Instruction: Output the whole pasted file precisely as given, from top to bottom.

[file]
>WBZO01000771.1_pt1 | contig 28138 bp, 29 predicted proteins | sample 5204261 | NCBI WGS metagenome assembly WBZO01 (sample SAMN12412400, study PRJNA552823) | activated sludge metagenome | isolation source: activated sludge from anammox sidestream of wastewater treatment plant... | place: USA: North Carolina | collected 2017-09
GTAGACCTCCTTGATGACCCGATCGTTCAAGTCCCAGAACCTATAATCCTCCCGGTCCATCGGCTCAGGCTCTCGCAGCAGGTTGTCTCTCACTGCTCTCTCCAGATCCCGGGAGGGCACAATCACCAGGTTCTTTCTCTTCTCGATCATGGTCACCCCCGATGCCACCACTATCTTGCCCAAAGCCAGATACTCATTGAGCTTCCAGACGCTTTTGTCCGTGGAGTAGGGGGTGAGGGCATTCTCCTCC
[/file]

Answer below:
>WBZO01000771.1_pt1 | contig 28138 bp, 29 predicted proteins | sample 5204261 | NCBI WGS metagenome assembly WBZO01 (sample SAMN12412400, study PRJNA552823) | activated sludge metagenome | isolation source: activated sludge from anammox sidestream of wastewater treatment plant... | place: USA: North Carolina | collected 2017-09
GTAGACCTCCTTGATGACCCGATCGTTCAAGTCCCAGAACCTATAATCCTCCCGGTCCATCGGCTCAGGCTCTCGCAGCAGGTTGTCTCTCACTGCTCTCTCCAGATCCCGGGAGGGCACAATCACCAGGTTCTTTCTCTTCTCGATCATGGTCACCCCCGATGCCACCACTATCTTGCCCAAAGCCAGATACTCATTGAGCTTCCAGACGCTTTTGTCCGTGGAGTAGGGGGTGAGGGCATTCTCCTCC